I am referring to actions, which are regulated by political judgment, and to products, which are shaped by practical skill; all of these are subordinate to thinking as the best activity for which the Primal Goodness brought mankind into existence. This sheds light on that statement in the Politics that “men of vigorous intellect naturally rule over others”.

Dante Alighieri, Monarchy, Book 1, part 3, lines 10-15

Dante’s education history is not well documented. However, it may be presumed he studied at least one scholastic or scholastic-like institution attached to a monastery. He was politically minded and so to hold a political office he had to join a Guild, so he became a pharmacist and joined the pharmacy Guild. Like many men, Dante was also involved with physical battles due to conflict with other powers.

Florence, Dante’s home town, experienced many conflicts relating to politics, religion, and territory. As destiny would have it, Dante finished up on the losing side. Consequently, when he was in his fifties, he was banished and separated from his family. Dante was angry, very angry, especially towards the Church.

Being an intellectual, Dante took pen to paper to express his views through the art of satirical poetry. Dante’s work, like the Divine Comedy, reveals he was well versed in Ancient Greek philosophy. The epic piece contains a myriad of references to characters such as Apollo, Aphrodite, and Hellen of Troy which demonstrate an understanding of the ancient theology behind their namesakes.

Above all, The Divine Comedy, was just that, a comedy. Dante did not use highly sophisticated language to express his views, rather, he wrote in a crude vernacular of Latin, the language of commoners. His aim was to mock the Church’s stance on a number of issues, hence, his books were banned. The fact that the Church later (long after Dante’s death) retracted their objections and embraced him as a golden boy of Christianity is a curious thing.

I am not an expert on Dante, but looking over his work I found one particular verse in The Divine Comedy that struck me as being profound. The line reads: “O virgin mother, daughter of thy Son”.

“O virgin mother, daughter of thy Son,
humble beyond all creatures and more exalted;
predestined turning point of God's intention;
 
Thy merit so ennobled human nature
that its divine Creator did not scorn
to make Himself the creature of His creature.
 
The Love that was rekindled in Thy womb
sends for the warmth of the eternal peace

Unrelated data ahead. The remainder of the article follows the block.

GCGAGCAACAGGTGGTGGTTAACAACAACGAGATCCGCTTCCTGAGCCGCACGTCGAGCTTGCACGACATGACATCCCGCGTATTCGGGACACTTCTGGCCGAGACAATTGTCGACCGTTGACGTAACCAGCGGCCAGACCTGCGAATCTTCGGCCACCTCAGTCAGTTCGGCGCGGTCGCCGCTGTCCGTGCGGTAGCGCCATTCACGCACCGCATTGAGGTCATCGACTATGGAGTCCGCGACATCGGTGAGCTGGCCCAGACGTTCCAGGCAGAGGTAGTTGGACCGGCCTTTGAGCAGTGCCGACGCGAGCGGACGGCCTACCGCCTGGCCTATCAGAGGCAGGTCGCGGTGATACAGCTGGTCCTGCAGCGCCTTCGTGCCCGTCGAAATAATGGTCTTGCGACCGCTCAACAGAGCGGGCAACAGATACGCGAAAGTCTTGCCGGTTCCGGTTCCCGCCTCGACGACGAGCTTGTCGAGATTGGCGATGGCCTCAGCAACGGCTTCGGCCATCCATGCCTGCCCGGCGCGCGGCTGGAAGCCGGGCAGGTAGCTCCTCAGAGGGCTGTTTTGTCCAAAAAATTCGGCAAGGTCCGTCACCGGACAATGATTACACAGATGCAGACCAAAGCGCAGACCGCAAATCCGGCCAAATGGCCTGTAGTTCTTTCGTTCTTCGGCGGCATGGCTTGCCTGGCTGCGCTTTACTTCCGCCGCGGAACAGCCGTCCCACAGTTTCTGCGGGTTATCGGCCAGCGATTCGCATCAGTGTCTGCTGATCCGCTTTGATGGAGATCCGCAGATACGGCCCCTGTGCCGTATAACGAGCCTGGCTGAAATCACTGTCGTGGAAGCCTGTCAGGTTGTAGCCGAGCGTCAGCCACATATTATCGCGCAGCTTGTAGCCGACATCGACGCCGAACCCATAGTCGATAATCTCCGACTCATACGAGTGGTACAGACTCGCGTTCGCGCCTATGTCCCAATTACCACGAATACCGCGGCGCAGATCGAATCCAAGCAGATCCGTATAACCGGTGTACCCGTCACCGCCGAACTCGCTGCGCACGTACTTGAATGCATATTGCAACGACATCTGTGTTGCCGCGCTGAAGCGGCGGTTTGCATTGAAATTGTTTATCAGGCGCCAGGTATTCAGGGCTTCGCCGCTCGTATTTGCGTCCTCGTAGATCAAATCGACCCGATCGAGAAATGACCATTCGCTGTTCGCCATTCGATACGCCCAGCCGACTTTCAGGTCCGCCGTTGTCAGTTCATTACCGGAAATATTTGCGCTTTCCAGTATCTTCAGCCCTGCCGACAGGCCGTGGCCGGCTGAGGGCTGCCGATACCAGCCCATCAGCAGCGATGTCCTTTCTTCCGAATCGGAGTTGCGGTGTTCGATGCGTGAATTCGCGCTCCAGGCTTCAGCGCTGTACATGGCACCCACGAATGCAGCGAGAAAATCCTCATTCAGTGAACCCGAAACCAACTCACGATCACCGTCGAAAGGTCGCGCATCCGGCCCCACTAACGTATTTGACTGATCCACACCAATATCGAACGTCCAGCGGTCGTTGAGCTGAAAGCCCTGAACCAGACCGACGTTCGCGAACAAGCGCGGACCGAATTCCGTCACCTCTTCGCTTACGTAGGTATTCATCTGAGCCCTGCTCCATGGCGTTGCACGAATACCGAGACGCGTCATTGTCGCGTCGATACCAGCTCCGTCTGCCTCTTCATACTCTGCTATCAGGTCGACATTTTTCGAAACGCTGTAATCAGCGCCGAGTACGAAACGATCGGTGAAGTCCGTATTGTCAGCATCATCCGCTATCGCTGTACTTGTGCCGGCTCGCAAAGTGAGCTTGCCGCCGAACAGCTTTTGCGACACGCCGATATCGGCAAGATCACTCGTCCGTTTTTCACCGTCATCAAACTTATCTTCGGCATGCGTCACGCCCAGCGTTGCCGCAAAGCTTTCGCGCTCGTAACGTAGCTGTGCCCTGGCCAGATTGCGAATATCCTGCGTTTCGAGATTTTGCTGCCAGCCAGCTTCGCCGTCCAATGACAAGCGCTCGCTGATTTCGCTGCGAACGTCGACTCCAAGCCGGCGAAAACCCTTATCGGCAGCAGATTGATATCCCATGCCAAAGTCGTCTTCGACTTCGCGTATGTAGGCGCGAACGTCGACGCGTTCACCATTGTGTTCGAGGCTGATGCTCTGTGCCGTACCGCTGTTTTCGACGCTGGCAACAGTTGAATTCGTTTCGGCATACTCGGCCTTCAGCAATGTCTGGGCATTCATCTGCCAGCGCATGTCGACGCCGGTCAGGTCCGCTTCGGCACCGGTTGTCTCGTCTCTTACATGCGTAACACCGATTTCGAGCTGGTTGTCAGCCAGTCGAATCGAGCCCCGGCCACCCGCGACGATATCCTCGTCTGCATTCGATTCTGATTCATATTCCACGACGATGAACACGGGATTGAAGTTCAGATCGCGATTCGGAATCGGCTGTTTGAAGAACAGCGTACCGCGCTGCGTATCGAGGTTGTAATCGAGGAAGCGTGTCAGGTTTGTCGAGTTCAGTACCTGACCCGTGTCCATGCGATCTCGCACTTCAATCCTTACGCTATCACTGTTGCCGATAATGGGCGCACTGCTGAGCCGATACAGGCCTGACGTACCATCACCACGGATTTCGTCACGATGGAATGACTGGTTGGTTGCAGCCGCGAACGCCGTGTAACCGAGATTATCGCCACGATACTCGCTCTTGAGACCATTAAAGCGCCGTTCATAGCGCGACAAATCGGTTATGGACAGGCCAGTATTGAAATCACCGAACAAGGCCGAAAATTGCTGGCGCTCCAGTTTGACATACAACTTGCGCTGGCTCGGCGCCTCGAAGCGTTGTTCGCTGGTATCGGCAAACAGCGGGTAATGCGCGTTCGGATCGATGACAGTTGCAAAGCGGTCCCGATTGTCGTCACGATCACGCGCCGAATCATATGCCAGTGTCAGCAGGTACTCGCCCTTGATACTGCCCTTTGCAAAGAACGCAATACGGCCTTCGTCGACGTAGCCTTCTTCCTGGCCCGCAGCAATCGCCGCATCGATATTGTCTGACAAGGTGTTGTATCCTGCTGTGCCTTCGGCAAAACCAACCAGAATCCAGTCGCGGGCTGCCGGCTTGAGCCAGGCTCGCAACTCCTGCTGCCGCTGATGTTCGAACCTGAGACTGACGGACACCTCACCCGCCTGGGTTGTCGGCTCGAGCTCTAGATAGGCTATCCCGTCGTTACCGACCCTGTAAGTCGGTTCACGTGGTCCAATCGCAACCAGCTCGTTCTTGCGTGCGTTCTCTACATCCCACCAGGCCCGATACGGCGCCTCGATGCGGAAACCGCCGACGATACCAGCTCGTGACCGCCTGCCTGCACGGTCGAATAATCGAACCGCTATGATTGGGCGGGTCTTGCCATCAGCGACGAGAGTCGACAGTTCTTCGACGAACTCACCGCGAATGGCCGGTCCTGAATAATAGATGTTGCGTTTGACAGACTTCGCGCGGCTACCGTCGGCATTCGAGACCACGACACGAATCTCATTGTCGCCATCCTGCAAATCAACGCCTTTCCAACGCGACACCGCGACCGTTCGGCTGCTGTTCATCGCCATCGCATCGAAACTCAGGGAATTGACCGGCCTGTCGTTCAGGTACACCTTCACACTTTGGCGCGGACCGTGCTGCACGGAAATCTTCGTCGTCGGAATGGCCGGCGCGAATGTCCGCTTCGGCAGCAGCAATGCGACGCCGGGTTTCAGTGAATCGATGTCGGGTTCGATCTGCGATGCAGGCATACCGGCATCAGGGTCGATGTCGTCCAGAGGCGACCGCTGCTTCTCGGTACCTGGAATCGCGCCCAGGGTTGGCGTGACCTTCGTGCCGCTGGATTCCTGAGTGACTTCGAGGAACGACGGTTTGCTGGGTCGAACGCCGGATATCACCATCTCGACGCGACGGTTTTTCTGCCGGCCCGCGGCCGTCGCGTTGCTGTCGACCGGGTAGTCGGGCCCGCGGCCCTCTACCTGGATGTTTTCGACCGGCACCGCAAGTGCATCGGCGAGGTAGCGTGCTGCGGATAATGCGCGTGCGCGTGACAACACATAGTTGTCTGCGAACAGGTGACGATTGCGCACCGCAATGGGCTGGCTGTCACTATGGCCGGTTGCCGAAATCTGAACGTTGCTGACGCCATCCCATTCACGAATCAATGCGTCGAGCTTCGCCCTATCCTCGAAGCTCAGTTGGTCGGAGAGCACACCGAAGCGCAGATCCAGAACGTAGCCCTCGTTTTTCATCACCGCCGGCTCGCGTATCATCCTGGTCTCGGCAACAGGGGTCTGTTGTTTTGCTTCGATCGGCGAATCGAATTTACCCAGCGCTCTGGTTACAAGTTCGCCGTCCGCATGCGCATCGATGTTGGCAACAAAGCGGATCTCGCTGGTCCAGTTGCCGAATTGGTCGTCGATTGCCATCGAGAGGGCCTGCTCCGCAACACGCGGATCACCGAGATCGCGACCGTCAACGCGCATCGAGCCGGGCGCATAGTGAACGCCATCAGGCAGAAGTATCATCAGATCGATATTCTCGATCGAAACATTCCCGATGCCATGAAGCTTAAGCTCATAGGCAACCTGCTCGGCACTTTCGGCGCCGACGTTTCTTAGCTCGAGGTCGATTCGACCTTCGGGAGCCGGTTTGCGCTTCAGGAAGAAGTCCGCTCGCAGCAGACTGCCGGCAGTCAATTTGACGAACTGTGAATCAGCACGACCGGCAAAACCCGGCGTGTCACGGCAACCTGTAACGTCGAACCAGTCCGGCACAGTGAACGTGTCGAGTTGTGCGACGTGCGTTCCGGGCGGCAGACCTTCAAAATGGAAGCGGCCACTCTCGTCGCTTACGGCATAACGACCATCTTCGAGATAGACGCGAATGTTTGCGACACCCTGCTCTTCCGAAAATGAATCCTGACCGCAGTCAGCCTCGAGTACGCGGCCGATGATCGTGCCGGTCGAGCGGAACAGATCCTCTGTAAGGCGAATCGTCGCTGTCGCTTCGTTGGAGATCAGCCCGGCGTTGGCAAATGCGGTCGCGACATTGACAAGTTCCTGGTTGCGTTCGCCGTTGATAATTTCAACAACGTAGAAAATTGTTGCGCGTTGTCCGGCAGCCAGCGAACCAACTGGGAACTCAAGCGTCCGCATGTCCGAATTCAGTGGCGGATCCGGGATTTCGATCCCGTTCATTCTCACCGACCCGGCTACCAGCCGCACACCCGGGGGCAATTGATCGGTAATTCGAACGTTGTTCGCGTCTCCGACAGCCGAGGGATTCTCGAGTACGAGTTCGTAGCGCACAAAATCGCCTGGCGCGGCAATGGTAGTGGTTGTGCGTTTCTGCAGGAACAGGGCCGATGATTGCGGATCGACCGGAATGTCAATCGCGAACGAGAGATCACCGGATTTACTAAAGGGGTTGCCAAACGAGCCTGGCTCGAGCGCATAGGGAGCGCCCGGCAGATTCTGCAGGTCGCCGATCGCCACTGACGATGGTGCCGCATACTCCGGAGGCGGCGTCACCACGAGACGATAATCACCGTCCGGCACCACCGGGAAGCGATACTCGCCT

within whose ray this flower has come to bloom.
 
Here to us, thou art the noon and scope
of Love revealed; and among mortal men,
the living fountain of eternal hope.”

The line is a confusing mixture of symbolic language; “mother” and “daughter” are both described in relation to the “Son”. How could the biblical Mary be both Jesus’ mother and daughter? While pondering this question, I remembered Justin Martyr and his explanation the Jewish custom of using a family structure to represent groups of people (see: Theology of Early Christianity as described by Justin Martyr). Could this really be? If Leah and Rachel were symbolic of synagogue and church … ? Was Mary … a symbol of the Christian church? Not a church in the modern sense of a physical building but a church in the ancient sense of it being a reference to the soul of a congregation or group of people. I needed more evidence to be sure.

Model of Jewish symbolism using family structure: Father = Godhead, Mother = Church or Synagogue, Daughter = congregation or groups of people, And Son = human beings or individuals.

As I have stated many times throughout my blogs, I do not believe in universal symbolism, however, a reoccurring pattern that I have identified across some theologies (namely, Jewish, Ancient Greek, Christian, and Islam) is that Spiritual realms are commonly referred to as masculine (father), and Soul realms are commonly referred to as feminine (mother). This pattern is tied into gendered languages and does not equate to literal men and women - just as a chair, table, key, dog, cat, boat, etc., are not literally male or female in many languages (e.g., Hebrew, Greek, Latin, and Arabic) they can be personified in expressive speech as though they are. Thus, Spirit and Soul aspects in theologies are not literally male or female. Therefore, the Virgin Mary, when viewed as a personification of Soul is not literally a woman, rather, her characteristics are human attributes that anyone can have. 

When the Mother of God is understood to be Soul, then it can further be understood why so many Christian theologians (such as Justin Martyr, Irenaeus, Jerome, and Augustine)
referred to Mary as the new Eve. Likewise, Jesus is the new (or last) Adam. Finding 
Jewish sources that confirm the allegorical nature of Adam and Eve as personifications of Spirit and Soul is relatively easy. Hence, seeing as Christianity is an offshoot of Judaism, it’s not surprising to see the pattern continued.